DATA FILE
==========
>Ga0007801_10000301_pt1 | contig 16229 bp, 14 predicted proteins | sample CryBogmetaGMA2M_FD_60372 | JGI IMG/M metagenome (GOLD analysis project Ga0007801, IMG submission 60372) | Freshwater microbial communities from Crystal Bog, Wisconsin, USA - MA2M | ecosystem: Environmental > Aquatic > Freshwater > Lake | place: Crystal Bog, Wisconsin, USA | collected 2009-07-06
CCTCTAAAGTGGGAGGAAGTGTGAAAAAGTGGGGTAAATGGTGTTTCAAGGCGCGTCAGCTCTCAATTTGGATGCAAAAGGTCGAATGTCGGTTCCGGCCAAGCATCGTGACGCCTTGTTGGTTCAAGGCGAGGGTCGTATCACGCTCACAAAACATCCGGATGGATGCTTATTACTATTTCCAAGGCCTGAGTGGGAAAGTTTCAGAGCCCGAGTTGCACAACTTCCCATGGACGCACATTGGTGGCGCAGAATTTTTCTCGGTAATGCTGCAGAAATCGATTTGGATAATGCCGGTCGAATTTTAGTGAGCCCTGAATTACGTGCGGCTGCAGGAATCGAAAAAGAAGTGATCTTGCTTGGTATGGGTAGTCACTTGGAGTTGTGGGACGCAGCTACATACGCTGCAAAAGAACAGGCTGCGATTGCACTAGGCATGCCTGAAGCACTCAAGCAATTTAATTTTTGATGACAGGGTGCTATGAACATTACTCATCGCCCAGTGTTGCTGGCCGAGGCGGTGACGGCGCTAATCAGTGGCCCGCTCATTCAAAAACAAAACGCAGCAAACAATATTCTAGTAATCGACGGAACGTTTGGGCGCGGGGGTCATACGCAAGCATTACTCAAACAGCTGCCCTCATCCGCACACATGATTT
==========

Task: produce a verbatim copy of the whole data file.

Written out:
>Ga0007801_10000301_pt1 | contig 16229 bp, 14 predicted proteins | sample CryBogmetaGMA2M_FD_60372 | JGI IMG/M metagenome (GOLD analysis project Ga0007801, IMG submission 60372) | Freshwater microbial communities from Crystal Bog, Wisconsin, USA - MA2M | ecosystem: Environmental > Aquatic > Freshwater > Lake | place: Crystal Bog, Wisconsin, USA | collected 2009-07-06
CCTCTAAAGTGGGAGGAAGTGTGAAAAAGTGGGGTAAATGGTGTTTCAAGGCGCGTCAGCTCTCAATTTGGATGCAAAAGGTCGAATGTCGGTTCCGGCCAAGCATCGTGACGCCTTGTTGGTTCAAGGCGAGGGTCGTATCACGCTCACAAAACATCCGGATGGATGCTTATTACTATTTCCAAGGCCTGAGTGGGAAAGTTTCAGAGCCCGAGTTGCACAACTTCCCATGGACGCACATTGGTGGCGCAGAATTTTTCTCGGTAATGCTGCAGAAATCGATTTGGATAATGCCGGTCGAATTTTAGTGAGCCCTGAATTACGTGCGGCTGCAGGAATCGAAAAAGAAGTGATCTTGCTTGGTATGGGTAGTCACTTGGAGTTGTGGGACGCAGCTACATACGCTGCAAAAGAACAGGCTGCGATTGCACTAGGCATGCCTGAAGCACTCAAGCAATTTAATTTTTGATGACAGGGTGCTATGAACATTACTCATCGCCCAGTGTTGCTGGCCGAGGCGGTGACGGCGCTAATCAGTGGCCCGCTCATTCAAAAACAAAACGCAGCAAACAATATTCTAGTAATCGACGGAACGTTTGGGCGCGGGGGTCATACGCAAGCATTACTCAAACAGCTGCCCTCATCCGCACACATGATTT